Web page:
December 6, 2021

Volume XI, Number 340

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December 06, 2021

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Australia Objects to 7-Eleven’s In-Store Use of Facial Recognition Technology

The Office of the Australian Information Commissioner issued a determination earlier this fall about 7-Eleven’s use of “faceprints.” The OAIC found the convenience store improperly collected faceprint information without getting individuals’ consent in violation of the Privacy Act.

Accordingly to the OAIC, 7-Eleven used facial recognition technology as part of in-store surveys in 700 stores across the country. Approximately 1.6 million customers (as of March 2021) complete the survey on tablets with built-in cameras. The cameras took facial images of the customer as they went through the survey.  These images were uploaded by the third party providing the service to a centralized server. The third party then processed the images to make sure the same person wasn’t leaving multiple responses.  The images were also analyzed to understand the gender and age of survey respondents.

7-Eleven argued that the images were not “personal information” and that in any event, it had disclosed the recording in notices posted at the entrance of its stores.  Some notices had only an image of a surveillance camera, other signs though did say “by entering the store you consent to facial recognition cameras capturing and storing your image.” The OAIC disagreed with the company, stating that the images were personal information. Moreover, it found the signage (even the signs with the full statement) were insufficient for obtaining consent. The OAIC held that express consent was required, and could not be implied as a result of someone entering the store after reading the sign.

Putting It Into Practice: This case is a reminder that regulators beyond those in the US and the EU are concerned about use of facial recognition. Companies using these technologies in Australia will want to keep in mind the expectations around obtaining express consent when collecting faceprints. 

Copyright © 2021, Sheppard Mullin Richter & Hampton LLP.National Law Review, Volume XI, Number 321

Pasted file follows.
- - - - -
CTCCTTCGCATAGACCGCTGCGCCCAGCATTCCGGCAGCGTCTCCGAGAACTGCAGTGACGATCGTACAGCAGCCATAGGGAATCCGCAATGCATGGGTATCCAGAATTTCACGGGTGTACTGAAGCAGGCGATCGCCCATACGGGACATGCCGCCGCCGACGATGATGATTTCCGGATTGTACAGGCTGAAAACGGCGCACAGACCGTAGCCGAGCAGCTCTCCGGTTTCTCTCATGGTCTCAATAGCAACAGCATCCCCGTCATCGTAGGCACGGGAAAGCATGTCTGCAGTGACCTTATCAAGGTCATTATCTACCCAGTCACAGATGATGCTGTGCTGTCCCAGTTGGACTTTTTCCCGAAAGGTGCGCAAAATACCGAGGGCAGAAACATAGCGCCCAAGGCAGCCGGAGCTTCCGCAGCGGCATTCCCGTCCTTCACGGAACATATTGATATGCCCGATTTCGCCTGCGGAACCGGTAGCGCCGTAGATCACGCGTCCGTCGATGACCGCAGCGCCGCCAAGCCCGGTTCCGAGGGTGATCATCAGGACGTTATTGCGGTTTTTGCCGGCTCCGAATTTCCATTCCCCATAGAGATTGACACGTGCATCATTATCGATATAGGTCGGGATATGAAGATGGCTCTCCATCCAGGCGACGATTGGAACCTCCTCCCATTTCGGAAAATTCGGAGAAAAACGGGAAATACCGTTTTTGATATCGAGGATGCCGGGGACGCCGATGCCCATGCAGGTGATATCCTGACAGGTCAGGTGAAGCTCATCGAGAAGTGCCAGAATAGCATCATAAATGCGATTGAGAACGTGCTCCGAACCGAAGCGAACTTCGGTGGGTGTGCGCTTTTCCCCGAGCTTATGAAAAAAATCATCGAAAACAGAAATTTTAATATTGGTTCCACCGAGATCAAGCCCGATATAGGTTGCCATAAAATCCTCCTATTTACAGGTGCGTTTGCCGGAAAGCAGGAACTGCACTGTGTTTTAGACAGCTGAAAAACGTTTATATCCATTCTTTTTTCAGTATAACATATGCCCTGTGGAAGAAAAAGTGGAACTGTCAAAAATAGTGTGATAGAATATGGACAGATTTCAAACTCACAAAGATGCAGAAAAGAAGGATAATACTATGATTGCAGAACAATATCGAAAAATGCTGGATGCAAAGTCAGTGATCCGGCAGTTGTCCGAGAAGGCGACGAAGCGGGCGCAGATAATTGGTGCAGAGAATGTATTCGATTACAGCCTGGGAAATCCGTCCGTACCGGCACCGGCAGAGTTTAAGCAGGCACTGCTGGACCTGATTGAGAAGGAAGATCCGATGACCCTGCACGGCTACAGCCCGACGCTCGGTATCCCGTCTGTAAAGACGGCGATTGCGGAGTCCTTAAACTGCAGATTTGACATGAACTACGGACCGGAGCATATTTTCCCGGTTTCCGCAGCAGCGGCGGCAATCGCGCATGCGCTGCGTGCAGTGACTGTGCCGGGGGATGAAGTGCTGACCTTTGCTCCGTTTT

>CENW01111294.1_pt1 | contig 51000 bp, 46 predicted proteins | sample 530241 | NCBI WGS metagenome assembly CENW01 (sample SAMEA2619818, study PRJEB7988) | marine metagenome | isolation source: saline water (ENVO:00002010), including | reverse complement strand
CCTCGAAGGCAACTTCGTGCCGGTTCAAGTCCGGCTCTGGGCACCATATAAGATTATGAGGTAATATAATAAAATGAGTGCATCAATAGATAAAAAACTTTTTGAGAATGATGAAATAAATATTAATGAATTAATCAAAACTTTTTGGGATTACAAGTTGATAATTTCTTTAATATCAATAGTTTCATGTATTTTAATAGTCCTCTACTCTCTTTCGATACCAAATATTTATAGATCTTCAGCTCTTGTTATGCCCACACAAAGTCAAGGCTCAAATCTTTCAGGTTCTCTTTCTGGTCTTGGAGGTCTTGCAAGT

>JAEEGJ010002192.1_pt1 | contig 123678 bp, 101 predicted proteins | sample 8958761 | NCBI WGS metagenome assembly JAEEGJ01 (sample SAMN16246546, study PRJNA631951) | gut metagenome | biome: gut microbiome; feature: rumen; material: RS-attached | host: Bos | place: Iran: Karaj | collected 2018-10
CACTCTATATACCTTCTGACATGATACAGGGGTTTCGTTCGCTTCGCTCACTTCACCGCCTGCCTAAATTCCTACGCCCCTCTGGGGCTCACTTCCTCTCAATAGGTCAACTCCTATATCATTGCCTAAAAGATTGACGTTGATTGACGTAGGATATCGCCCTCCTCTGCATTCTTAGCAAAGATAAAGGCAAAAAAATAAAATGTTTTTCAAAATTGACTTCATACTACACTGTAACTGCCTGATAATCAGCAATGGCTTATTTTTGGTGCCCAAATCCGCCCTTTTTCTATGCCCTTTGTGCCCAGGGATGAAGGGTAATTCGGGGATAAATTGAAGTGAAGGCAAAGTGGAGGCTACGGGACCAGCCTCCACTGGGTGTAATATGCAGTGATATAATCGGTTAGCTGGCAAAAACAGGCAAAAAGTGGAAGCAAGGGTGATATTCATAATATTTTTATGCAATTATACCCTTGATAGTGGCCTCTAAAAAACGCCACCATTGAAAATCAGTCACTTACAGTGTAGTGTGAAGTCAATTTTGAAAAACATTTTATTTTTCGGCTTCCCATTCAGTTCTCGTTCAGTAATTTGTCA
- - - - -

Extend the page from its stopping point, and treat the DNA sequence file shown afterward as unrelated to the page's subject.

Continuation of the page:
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About this Author

Liisa Thomas, Sheppard Mullin Law Firm, Chicago, Cybersecurity Law Attorney
Partner

Liisa Thomas, a partner based in the firm’s Chicago and London offices, is Co-Chair of the Privacy and Cybersecurity Practice. Her clients rely on her ability to create clarity in a sea of confusing legal requirements and describe her as “extremely responsive, while providing thoughtful legal analysis combined with real world practical advice.” Liisa is the author of the definitive treatise on data breach, Thomas on Data Breach: A Practical Guide to Handling Worldwide Data Breach Notification, which has been described as “a no-nonsense roadmap for in-house and...

312-499-6335
Anne-Marie Dao Attorney Intellectual Property Sheppard Mullin San Diego
Associate

Anne-Marie D. Dao is an associate in the Intellectual Property Practice Group in the firm's San Diego (Del Mar) office.

Areas of Practice

Anne-Marie is a skilled trial litigator whose practice focuses on privacy and general business litigation.  She is a zealous advocate for her clients. Her client-driven approach allows her to achieve results tailored to the needs of each specific client, in everything ranging from negotiating early settlements to bet-the-company litigation for her clients.

...
858-720-8963
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